Safety issues are important in research and development, but even more in production processes. Dangerous reagents can be safely used in microreactors, as Sandford et al. show by the preparation and use of hypofluorous acid as one of the most powerful oxygen transfer agents. As this reagent is unstable, it has to be prepared directly before use but serves as a convenient reagent for the oxidation of various amines and azides in flow. We report the use of hot, concentrated sulfuric acid for Ritter reactions in a safe flow environment. Even the large-scale synthesis of amides is possible. Rutjes et al. use instable peracids for the dihydroxylation of alkenes in a continuous flow process and also demonstrate the possibility of an easy scale-up to preparative production volumes.

Novel methodology in continuous flow chemistry has already led to new processes and alternative reactions. Ley et al. are using gas-permeable tubing to introduce molecular oxygen into a reaction mixture. This is used to effect the copper-mediated Glaser–Hay coupling of alkynes to synthetically very useful 1,3-butadiynes. The organocatalyzed epoxidation of alkenes is performed efficiently by Bjørsvik et al. using a multi-jet oscillating disk reactor. The advantages of an electrochemical microreactor are shown by Brown et al. in the TEMPO-mediated electrocatalytic oxidation of alcohols to the corresponding carbonyl derivatives. The principles of coupling an ultrasound generator with microreactors is investigated thoroughly by Hübner and Jähnisch et al. A simple ester hydrolysis served as an example for the detailed analysis of this experimental setup.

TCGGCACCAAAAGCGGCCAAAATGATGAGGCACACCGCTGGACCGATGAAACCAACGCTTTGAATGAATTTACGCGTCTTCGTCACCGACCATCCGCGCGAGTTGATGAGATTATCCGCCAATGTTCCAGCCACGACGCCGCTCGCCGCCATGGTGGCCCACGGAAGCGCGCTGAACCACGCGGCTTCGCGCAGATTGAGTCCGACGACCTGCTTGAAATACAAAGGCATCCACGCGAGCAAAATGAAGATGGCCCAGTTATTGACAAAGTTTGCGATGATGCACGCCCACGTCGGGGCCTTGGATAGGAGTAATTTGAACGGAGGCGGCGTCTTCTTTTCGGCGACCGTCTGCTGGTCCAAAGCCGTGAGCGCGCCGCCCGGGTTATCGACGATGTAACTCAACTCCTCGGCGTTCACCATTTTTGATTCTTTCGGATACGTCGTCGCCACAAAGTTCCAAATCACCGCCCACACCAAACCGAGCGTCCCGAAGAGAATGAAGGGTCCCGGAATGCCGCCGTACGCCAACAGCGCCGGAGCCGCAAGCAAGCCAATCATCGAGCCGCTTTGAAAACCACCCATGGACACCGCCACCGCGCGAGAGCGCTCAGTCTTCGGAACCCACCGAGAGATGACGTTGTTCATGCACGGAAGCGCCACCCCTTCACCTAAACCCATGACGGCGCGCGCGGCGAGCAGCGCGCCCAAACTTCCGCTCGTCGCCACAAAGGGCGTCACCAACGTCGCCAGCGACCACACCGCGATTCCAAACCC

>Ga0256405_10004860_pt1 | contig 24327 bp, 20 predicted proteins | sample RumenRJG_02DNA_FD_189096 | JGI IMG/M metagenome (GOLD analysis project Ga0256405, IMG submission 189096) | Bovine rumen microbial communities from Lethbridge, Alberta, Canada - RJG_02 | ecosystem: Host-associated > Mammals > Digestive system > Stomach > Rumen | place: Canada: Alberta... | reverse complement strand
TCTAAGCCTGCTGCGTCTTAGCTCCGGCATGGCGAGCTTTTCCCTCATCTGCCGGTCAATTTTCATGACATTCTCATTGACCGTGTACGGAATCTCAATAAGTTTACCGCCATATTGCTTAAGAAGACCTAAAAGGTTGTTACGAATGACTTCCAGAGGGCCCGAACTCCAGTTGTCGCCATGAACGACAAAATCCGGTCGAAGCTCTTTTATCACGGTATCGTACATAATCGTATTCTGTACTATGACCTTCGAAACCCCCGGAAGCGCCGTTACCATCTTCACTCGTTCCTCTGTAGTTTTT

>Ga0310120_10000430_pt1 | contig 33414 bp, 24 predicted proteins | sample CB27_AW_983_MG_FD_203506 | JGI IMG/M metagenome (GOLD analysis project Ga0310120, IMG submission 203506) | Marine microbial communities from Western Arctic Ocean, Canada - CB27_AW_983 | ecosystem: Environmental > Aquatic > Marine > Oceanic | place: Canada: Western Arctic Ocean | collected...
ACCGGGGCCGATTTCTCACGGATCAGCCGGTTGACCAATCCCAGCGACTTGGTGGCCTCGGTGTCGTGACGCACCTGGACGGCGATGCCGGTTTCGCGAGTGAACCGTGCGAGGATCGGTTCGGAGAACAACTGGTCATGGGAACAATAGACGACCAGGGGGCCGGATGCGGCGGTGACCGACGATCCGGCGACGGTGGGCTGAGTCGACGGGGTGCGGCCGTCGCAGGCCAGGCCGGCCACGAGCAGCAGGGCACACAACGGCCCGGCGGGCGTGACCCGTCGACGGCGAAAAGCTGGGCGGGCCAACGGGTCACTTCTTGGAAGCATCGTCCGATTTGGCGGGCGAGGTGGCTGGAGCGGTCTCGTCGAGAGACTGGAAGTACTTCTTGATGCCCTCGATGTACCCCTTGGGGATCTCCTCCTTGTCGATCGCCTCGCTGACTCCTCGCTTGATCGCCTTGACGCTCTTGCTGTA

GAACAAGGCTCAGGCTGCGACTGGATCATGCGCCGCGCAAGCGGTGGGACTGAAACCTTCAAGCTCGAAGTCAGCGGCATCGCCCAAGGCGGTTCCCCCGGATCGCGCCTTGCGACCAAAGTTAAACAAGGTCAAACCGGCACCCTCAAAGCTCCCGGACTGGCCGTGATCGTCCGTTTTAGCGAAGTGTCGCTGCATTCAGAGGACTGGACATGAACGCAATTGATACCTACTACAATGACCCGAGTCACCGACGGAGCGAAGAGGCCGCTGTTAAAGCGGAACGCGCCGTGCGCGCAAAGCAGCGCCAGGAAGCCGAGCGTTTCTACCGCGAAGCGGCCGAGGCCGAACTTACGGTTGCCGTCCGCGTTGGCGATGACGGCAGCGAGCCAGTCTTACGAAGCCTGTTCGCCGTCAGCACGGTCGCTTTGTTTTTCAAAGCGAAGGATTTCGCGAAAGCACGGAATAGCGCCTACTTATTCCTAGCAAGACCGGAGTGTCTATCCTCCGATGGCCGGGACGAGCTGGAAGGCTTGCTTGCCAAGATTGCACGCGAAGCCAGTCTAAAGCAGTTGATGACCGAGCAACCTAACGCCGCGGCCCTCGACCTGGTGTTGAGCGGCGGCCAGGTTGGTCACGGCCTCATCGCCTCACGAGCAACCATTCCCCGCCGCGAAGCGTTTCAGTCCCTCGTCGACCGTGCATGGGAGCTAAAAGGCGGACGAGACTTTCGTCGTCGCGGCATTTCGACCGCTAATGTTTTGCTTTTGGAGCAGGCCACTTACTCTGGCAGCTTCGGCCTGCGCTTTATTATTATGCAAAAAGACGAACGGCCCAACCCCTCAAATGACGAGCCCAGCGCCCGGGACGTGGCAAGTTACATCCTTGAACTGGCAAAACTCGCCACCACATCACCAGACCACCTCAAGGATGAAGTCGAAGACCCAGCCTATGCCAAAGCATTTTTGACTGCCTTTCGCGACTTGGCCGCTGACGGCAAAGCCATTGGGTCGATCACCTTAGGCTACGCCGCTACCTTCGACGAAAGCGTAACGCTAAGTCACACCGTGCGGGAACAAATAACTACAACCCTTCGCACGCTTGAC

All the contributions in this issue show the diverse state-of-the-art of flow methodology in chemistry and the potential it certainly holds for future developments. I am very thankful to all colleagues for their valuable contributions to this special issue on flow chemistry, and to the staff at ChemSusChem for their support and professional realization of this issue.

Biographical Information

Thomas Wirth is professor of organic chemistry at Cardiff University (UK). After studying chemistry in Bonn (Germany) and at the Technical University of Berlin (Germany), he obtained his Ph.D. with Prof. S. Blechert in 1992. After a post-doctoral stay with Prof. K. Fuji at Kyoto University (Japan) as a JSPS fellow, he started his independent research at the University of Basel (Switzerland). In the group of Prof. B. Giese he obtained his habilitation on stereoselective oxidation reactions supported by various scholarships before taking up his current position at Cardiff University in 2000. He has been invited as visiting professor to a number of institutes, including the University of Toronto (Canada, 1999); Chuo University in Tokyo (Japan, 2000); and Osaka University (Japan, 2004). In 2000, he was awarded the Werner Prize by the New Swiss Chemical Society. His main research interests are stereoselective electrophilic reactions; oxidative transformations with hypervalent iodine reagents, including mechanistic investigations; and organic synthesis performed in microreactors..